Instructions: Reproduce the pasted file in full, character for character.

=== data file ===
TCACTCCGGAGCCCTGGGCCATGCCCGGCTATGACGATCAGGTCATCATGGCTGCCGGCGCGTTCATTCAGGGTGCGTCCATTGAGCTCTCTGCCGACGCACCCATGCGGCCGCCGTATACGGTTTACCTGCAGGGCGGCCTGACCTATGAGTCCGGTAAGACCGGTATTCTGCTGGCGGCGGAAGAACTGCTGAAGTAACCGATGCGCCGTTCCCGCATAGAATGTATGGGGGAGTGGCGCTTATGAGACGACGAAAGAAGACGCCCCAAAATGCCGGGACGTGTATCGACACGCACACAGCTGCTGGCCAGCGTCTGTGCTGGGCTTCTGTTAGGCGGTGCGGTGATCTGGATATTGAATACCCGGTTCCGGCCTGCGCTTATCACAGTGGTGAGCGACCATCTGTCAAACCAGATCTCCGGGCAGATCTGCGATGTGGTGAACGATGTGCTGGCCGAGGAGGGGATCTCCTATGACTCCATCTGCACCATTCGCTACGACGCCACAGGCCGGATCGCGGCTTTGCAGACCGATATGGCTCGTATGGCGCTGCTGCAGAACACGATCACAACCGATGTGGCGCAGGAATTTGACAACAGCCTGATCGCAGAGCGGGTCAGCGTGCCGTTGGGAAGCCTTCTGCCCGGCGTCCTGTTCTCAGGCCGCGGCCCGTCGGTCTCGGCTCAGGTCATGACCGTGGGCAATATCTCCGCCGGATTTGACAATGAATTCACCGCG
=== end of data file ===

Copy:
TCACTCCGGAGCCCTGGGCCATGCCCGGCTATGACGATCAGGTCATCATGGCTGCCGGCGCGTTCATTCAGGGTGCGTCCATTGAGCTCTCTGCCGACGCACCCATGCGGCCGCCGTATACGGTTTACCTGCAGGGCGGCCTGACCTATGAGTCCGGTAAGACCGGTATTCTGCTGGCGGCGGAAGAACTGCTGAAGTAACCGATGCGCCGTTCCCGCATAGAATGTATGGGGGAGTGGCGCTTATGAGACGACGAAAGAAGACGCCCCAAAATGCCGGGACGTGTATCGACACGCACACAGCTGCTGGCCAGCGTCTGTGCTGGGCTTCTGTTAGGCGGTGCGGTGATCTGGATATTGAATACCCGGTTCCGGCCTGCGCTTATCACAGTGGTGAGCGACCATCTGTCAAACCAGATCTCCGGGCAGATCTGCGATGTGGTGAACGATGTGCTGGCCGAGGAGGGGATCTCCTATGACTCCATCTGCACCATTCGCTACGACGCCACAGGCCGGATCGCGGCTTTGCAGACCGATATGGCTCGTATGGCGCTGCTGCAGAACACGATCACAACCGATGTGGCGCAGGAATTTGACAACAGCCTGATCGCAGAGCGGGTCAGCGTGCCGTTGGGAAGCCTTCTGCCCGGCGTCCTGTTCTCAGGCCGCGGCCCGTCGGTCTCGGCTCAGGTCATGACCGTGGGCAATATCTCCGCCGGATTTGACAATGAATTCACCGCG